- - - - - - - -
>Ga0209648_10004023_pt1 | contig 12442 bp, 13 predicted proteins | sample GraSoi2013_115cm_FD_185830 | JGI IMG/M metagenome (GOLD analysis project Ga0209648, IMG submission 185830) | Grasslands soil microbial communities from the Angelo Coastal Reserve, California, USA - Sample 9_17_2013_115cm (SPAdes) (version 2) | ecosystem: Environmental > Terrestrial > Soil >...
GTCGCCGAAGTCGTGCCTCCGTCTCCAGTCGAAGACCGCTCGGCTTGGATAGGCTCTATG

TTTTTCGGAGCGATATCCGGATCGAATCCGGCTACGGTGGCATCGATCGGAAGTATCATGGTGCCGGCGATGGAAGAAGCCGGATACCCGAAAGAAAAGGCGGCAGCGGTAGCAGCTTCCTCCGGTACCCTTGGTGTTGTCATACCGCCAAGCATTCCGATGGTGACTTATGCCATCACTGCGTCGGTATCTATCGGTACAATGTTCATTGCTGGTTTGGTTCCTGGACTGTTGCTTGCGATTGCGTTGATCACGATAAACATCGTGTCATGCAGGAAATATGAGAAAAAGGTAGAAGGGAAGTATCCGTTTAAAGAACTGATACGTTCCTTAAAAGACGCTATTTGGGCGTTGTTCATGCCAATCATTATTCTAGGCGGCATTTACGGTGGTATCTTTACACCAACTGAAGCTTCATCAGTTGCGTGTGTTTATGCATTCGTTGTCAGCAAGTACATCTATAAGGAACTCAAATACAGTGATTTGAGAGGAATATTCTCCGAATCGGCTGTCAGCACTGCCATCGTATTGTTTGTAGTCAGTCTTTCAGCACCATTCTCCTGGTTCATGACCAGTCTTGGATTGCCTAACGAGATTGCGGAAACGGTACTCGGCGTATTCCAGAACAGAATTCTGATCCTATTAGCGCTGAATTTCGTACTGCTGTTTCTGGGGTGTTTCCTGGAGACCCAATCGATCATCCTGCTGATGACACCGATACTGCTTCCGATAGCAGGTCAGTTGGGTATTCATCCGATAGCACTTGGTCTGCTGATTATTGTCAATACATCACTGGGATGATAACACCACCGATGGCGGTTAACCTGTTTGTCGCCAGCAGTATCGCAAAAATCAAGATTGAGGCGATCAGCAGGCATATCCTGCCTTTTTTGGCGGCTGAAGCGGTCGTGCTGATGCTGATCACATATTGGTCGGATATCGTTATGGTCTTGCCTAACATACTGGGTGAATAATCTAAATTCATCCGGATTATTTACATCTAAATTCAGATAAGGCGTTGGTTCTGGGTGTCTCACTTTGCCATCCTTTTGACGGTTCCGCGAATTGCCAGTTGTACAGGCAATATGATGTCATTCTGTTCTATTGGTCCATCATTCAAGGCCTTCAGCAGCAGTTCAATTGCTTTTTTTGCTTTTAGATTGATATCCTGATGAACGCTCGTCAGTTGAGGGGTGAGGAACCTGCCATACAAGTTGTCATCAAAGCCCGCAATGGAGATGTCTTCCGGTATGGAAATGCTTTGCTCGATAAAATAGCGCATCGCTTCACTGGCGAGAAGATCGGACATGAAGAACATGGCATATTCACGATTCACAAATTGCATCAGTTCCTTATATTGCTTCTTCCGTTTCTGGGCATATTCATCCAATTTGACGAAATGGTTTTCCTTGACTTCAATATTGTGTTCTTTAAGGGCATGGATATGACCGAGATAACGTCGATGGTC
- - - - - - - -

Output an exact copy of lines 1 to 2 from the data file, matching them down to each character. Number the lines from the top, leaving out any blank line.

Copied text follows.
>Ga0209648_10004023_pt1 | contig 12442 bp, 13 predicted proteins | sample GraSoi2013_115cm_FD_185830 | JGI IMG/M metagenome (GOLD analysis project Ga0209648, IMG submission 185830) | Grasslands soil microbial communities from the Angelo Coastal Reserve, California, USA - Sample 9_17_2013_115cm (SPAdes) (version 2) | ecosystem: Environmental > Terrestrial > Soil >...
GTCGCCGAAGTCGTGCCTCCGTCTCCAGTCGAAGACCGCTCGGCTTGGATAGGCTCTATG